Fully Committed

The business climate we find ourselves in doesn’t allow us to take a cavalier attitude towards Marketing activities. Social Media is no different. Having no presence in any of the Social Media options is just plain dumb, but having a presence that is merely superficial can be just as bad.

We’ve all seen ‘those companies’ on Twitter who tweeted a handful of times in the first few days of creating their account, and then went dead silent for the last year. What happened? Why would they do that? What about the company blogs or Facebook pages that haven’t seen any fresh material in months, or longer? Who’s behind this? Far be it from me to criticize, since I have my moments of extreme procrastination that would make ‘the Dude’ in ‘The Big Lebowski’ seem like a dynamic young go-getter, but how can a company not have anything to say for a YEAR?!?

Let’s start with the obvious: If you’re in business and are currently alive and breathing, then you know about ‘Social Media’. It’s been the biggest buzz phrase since ‘Think Outside The Box’ thoroughly saturated the business world. If you’ve been paying any attention to the world at all, you know that Social Media is big on an epic scale, and businesses are adopting it at an astounding rate. That being said, if you took the time to create an account for your business, create an avatar, write a description, design a fancy background, and post a few snippets of info, then you MUST have done it for a reason. You must have recognized some intrinsic value in doing this, even if it was only a tiny little bit. Yet you stopped? For some reason you stopped doing something that takes no cash out of your pocket, creates a constantly growing footprint for your company, is searchable, shareable, and (if done properly) gives you greater credibility than your competition in your marketplace.

I suppose what ‘could’ have happened was that whoever took the initiative within the company to start using SM either left, was fired, or ordered to stop. But really, what are the odds of that? Probably better than I realize, but still, I don’t think that should be considered a legitimate reason. If you’re reading this, and realize that “Holy crap on a cracker, he’s talking about MY company!!”, then the time to remedy this problem is right now.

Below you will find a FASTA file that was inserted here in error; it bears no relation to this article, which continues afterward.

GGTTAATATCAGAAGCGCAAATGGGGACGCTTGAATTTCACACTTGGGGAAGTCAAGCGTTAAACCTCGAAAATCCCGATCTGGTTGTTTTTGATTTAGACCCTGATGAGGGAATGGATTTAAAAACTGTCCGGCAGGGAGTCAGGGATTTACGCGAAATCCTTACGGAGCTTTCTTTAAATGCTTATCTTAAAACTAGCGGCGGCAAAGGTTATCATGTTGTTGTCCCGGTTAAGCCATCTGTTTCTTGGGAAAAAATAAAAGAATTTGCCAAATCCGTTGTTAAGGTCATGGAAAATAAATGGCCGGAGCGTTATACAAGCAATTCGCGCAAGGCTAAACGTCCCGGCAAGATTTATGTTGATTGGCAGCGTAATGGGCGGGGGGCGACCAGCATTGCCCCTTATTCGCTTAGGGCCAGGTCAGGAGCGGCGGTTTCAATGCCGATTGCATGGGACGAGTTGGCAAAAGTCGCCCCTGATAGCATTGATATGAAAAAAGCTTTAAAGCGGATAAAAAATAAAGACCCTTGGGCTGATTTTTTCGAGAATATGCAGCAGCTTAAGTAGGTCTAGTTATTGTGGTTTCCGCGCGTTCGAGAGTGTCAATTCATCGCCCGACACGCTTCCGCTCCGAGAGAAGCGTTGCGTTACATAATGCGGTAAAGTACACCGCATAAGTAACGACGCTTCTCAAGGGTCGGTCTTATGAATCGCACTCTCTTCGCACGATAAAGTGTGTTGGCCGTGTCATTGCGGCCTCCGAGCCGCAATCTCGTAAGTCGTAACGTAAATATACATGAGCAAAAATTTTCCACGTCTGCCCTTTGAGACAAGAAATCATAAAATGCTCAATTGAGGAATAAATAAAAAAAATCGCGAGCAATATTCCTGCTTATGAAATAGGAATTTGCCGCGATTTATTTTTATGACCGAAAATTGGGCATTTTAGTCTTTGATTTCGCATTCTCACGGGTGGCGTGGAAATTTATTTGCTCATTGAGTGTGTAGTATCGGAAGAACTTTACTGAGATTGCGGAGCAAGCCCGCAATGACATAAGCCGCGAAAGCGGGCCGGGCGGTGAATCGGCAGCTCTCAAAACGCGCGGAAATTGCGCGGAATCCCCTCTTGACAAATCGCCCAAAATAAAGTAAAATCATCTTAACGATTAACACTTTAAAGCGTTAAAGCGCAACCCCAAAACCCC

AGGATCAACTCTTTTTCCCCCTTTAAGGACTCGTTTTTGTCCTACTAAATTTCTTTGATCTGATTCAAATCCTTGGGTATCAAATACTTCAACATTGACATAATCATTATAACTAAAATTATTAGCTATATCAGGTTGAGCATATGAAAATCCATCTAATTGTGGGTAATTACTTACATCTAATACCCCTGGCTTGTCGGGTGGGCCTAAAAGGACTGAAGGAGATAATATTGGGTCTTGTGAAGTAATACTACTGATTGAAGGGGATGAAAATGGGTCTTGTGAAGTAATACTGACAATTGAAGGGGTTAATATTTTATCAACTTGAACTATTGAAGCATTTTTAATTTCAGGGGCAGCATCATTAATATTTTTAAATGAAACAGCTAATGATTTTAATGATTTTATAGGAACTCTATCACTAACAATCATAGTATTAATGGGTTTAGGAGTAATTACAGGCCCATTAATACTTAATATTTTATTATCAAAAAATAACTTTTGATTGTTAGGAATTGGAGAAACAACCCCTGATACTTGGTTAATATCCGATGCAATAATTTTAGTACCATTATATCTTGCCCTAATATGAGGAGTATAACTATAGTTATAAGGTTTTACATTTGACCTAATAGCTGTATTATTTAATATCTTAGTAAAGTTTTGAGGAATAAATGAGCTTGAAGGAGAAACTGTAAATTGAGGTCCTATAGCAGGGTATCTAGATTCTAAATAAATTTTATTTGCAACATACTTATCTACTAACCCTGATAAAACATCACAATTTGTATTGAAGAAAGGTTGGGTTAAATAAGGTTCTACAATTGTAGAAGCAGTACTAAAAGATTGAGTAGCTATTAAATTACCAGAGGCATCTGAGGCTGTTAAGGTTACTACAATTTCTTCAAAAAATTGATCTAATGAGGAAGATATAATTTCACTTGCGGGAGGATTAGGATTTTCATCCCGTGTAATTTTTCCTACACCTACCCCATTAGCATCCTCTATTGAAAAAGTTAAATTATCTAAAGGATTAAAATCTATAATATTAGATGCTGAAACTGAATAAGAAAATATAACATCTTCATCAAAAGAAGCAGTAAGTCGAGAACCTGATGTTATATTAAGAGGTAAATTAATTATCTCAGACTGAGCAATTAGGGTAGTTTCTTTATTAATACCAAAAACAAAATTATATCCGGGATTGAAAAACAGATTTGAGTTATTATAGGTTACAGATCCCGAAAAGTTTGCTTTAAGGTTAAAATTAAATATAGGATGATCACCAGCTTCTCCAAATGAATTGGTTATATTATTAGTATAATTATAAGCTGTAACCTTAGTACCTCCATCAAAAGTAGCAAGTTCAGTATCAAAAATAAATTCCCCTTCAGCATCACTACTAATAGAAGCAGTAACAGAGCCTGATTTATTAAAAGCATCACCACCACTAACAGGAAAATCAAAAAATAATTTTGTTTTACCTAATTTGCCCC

The accounts are there, ready and waiting for you, all you need to do is start feeding them some material. However, before you start going in to damage-control mode and posting everything and anything in an incoherent stream of gibberish, take some advice that comes direct from one of the top thinkers in the world of Social Media, Mitch Joel. Joel says in his book, SIx Pixels of Separation, that to proceed in to social media without an overarching strategy can hinder your ability to create a thriving community presence.

Start by thinking about what your goals are, what your strengths are, where your knowledge and expertise truly are, and how you can help. That last point is really key, because the entire reason for joining, creating, or participating in any community is to give help and receive help. Formulate your plan for social media based on how you can provide useful material to your community. Then, start contributing, and most importantly, don’t stop. This isn’t to say that you need to post everywhere, everyday, but you do need to be consistent. Start out at a comfortable pace, then pick it up as you gain confidence with what you’re doing. As Mitch Joel also points out in “Six Pixels”, the last thing you want is to have your audience be accustomed to you posting a ton of content at the beginning and then be disappointed as you slow down when your content fuel tanks dry up.

The key is to be fully committed to the fact that this stuff matters. If you’re going to be there, then BE THERE. Take it seriously, realize that it takes time to build your community, and most importantly, realize that you’re doing it for your audience, not for yourself.